And here’s another load of mini twitterings that are not large enough for whole articles…
Three weeks ago today I was in Northern Thailand, in Mae Sot – a small place on the Burmese border. My twelve days of helping with the Road to Mandalay Rally had come to an end, and I was preparing for a long 900km drive by starting with a very early breakfast.
I was joined by a gentleman named Philip Young. As the head of the Endurance Rally Association, Philip was preparing for a long day of negotiations, in order to get rally and organizers’ cars, crews and personnel across the border and onto the narrow 160km road that leads from nowhere in Burma to somewhere in Burma. (The road is so narrow that the direction of traffic alternates on consecutive days!)
Philip and I were joined by two other people, and we chatted for a while about rallying in general, as rally people do. It wasn’t until I said I had to leave that Philip realized it was my final day with the event. His thanks were genuine, timely and much appreciated.
The next day, to help solve a problem (details are sketchy) Philip jumped on the back of someone’s motorcycle in Burma, and met with a accident, sustaining a serious head injury. With medical facilities in Burma being somewhere below the average of a third-world country, Philip was moved to a hospital in Bangkok. Sadly, yesterday, he succumbed to his injuries.
Philip was a larger-than-life character, and I’m proud to have known him. He organized countless endurance rallies over 25 years, and himself held records for driving in endurance events.
I think it would be fair to say he had a presence. You knew when he entered a room, or arrived at a rally control. It was this presence that allowed him to negotiate with governments at the highest level, and to achieve the impossible – like opening the Thai-Burma border to the passage of rally cars.
He will be missed. Many competitors spoke about “Philip’s rallies” as though he was the sole organizer. He wasn’t, and ERA has some competent people, who no doubt will continue without him. But for sure, endurance rallying will not be the same.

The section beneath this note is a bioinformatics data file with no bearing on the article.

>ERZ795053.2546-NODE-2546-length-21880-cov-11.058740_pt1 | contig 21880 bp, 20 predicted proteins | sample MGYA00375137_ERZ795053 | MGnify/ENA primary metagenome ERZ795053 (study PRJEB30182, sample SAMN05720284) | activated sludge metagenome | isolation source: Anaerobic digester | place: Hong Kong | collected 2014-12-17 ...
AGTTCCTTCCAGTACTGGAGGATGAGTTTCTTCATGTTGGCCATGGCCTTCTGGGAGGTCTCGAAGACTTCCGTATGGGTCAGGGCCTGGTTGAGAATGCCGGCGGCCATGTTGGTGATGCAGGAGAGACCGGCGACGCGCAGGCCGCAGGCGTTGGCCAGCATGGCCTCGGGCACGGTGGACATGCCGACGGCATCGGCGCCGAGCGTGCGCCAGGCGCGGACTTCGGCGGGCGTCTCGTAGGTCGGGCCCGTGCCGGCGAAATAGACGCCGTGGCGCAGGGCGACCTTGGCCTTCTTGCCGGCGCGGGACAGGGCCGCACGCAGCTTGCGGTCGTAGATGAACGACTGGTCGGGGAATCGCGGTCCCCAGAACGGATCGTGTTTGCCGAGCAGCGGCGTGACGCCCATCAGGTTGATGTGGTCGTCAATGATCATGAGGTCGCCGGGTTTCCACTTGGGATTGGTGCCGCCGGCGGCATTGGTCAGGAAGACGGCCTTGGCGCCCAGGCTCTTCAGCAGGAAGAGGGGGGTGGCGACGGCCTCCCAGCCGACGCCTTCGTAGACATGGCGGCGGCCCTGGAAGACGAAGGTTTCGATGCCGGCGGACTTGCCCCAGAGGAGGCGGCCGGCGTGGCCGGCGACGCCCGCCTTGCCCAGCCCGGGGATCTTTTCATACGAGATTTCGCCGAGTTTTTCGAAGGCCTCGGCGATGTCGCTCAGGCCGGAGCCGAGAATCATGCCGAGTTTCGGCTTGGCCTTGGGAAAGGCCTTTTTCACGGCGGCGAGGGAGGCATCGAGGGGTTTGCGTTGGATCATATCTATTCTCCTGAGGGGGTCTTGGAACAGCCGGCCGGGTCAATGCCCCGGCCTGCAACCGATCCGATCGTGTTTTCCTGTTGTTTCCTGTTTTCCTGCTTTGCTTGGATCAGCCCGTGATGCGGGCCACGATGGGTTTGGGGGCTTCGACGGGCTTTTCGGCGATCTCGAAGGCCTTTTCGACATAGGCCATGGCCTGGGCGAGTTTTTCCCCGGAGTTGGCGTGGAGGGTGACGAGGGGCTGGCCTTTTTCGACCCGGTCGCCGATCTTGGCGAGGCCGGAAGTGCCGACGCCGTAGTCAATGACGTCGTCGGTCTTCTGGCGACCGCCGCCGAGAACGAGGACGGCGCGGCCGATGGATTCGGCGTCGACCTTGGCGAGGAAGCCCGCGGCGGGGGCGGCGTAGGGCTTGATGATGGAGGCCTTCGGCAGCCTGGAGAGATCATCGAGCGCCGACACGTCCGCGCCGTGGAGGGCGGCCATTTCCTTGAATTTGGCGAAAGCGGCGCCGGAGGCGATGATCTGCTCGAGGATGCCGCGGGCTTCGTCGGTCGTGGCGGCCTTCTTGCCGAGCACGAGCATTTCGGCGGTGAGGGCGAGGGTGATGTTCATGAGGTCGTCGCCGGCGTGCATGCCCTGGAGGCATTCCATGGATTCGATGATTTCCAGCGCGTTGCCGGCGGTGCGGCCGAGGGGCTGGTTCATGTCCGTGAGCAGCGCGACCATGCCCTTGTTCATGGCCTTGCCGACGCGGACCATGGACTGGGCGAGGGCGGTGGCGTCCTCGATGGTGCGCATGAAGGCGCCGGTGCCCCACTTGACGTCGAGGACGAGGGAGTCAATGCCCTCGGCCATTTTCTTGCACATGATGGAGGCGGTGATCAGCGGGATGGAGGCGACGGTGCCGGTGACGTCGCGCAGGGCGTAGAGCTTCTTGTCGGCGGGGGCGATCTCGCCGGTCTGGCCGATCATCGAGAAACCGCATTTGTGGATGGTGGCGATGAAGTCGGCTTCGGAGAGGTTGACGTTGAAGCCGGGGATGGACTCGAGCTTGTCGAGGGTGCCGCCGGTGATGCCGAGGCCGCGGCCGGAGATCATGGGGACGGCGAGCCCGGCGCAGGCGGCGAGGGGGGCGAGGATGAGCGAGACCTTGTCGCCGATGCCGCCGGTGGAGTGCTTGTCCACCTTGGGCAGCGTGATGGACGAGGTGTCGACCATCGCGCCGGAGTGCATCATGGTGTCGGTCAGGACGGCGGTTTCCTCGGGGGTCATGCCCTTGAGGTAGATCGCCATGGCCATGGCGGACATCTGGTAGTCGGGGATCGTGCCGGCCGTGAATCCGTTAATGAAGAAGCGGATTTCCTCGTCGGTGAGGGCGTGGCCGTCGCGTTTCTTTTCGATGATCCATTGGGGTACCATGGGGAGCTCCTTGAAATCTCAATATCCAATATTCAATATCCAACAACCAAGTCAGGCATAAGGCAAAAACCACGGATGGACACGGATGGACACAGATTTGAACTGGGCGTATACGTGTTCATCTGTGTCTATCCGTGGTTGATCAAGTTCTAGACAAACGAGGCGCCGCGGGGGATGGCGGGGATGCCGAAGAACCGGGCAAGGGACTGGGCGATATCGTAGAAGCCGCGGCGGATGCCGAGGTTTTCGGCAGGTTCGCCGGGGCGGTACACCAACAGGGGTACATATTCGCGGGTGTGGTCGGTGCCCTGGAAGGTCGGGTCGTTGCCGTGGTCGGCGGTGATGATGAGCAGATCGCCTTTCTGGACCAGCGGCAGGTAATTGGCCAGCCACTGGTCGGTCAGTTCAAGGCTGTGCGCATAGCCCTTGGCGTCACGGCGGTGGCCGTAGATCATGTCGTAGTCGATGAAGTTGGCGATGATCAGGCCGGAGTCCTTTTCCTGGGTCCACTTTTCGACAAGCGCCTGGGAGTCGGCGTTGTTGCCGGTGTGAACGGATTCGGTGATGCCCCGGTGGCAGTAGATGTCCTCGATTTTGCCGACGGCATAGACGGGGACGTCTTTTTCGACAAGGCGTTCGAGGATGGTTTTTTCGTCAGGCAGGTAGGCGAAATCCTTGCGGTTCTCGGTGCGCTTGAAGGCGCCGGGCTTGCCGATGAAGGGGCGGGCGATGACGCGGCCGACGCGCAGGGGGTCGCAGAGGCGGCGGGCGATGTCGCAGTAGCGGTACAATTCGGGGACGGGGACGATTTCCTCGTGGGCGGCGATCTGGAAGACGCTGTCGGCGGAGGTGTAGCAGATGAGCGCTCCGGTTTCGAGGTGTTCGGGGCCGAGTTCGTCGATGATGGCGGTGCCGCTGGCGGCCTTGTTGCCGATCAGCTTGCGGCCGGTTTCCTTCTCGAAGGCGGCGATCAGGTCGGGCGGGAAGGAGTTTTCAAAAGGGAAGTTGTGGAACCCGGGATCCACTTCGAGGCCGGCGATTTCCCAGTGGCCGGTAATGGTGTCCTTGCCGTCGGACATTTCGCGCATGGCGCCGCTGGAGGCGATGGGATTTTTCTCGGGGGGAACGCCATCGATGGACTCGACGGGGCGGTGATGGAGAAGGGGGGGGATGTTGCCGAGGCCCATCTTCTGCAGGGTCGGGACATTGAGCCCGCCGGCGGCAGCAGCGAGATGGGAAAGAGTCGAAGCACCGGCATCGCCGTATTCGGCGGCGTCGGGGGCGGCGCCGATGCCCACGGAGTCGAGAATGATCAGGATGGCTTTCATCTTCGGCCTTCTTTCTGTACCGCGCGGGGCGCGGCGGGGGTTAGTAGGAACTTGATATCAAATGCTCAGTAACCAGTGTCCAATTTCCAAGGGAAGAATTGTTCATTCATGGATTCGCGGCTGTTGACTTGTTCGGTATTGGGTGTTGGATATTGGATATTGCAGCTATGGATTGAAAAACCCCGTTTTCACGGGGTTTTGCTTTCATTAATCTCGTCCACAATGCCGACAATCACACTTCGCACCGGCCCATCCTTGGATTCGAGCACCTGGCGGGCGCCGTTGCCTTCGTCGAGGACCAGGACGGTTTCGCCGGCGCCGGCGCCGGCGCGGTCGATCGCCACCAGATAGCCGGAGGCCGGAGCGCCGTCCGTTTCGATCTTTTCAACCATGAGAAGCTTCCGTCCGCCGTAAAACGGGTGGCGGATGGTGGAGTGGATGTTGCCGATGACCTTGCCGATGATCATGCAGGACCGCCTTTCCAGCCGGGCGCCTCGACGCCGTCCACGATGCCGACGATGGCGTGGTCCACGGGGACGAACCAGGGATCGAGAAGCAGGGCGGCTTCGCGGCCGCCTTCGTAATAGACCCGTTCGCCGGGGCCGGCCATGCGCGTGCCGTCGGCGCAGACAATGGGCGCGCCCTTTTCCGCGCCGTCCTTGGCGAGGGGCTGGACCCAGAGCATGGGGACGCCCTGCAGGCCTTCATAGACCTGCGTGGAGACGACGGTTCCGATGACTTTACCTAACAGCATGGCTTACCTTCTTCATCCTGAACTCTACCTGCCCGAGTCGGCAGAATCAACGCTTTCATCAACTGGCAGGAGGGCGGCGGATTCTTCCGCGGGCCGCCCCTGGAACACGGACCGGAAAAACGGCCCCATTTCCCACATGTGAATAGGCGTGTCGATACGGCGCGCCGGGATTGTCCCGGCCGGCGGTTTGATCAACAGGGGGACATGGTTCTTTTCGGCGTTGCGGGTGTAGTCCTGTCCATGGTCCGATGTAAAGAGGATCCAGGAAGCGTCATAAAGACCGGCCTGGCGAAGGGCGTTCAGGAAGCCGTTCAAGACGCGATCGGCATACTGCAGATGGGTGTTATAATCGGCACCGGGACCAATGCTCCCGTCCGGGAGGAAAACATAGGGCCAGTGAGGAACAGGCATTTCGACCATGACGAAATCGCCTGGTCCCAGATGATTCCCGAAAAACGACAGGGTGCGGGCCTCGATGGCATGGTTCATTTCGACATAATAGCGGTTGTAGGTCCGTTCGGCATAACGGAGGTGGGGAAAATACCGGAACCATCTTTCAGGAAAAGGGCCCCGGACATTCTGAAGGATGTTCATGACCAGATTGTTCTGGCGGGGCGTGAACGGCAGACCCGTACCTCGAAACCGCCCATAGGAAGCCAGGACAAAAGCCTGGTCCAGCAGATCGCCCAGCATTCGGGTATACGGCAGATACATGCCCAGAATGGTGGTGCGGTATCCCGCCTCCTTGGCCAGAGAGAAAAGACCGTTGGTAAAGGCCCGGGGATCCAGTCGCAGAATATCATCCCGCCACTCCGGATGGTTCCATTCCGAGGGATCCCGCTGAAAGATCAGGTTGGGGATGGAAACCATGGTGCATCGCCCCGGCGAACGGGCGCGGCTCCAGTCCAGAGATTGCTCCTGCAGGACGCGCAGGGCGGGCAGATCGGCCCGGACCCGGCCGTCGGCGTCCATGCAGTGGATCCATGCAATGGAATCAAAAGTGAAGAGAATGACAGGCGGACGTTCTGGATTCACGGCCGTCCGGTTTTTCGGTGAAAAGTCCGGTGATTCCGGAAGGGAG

That is the question.
You see, every ninety days, or thereabouts, I have to report to Immigration somewhere in Thailand, but preferably in my own province of Nakhon Si Thammarat. Despite the fact it’s a 150km round trip, it’s no big deal. I have many other reasons to go to Nakhon, so I can kill a number of birds with one stone.
In any case, I’ve read it will soon be possible to do this on-line. In fact, the system has been implemented, and is available, but doesn’t yet work. The logic of introducing something that doesn’t work escapes me. In fact, I can’t quite figure the logic of an online system. If the idea is to prove I’m still in Thailand, then how can this be done online? I could be filling out the form from anywhere in the world. And dare I ask, what is the logic in this reporting scheme anyways? No, best not.
But the thing that totally confuses me is that everytime I go, I have to present a completed form called a TM47. The nice Immigration people (and I really mean that… they are super-friendly and helpful) always give me a blank TM47 as I’m leaving, so I can get it filled-out for my next visit.
Except every time I go, the form has changed. It’s still called a TM47, but it’s not the same TM47 as it was ninety days ago! I never have to complete a new TM47, the Immigration people do that for me by copying from the old TM47. I just sign the new one. But I find the whole process quite bizarre.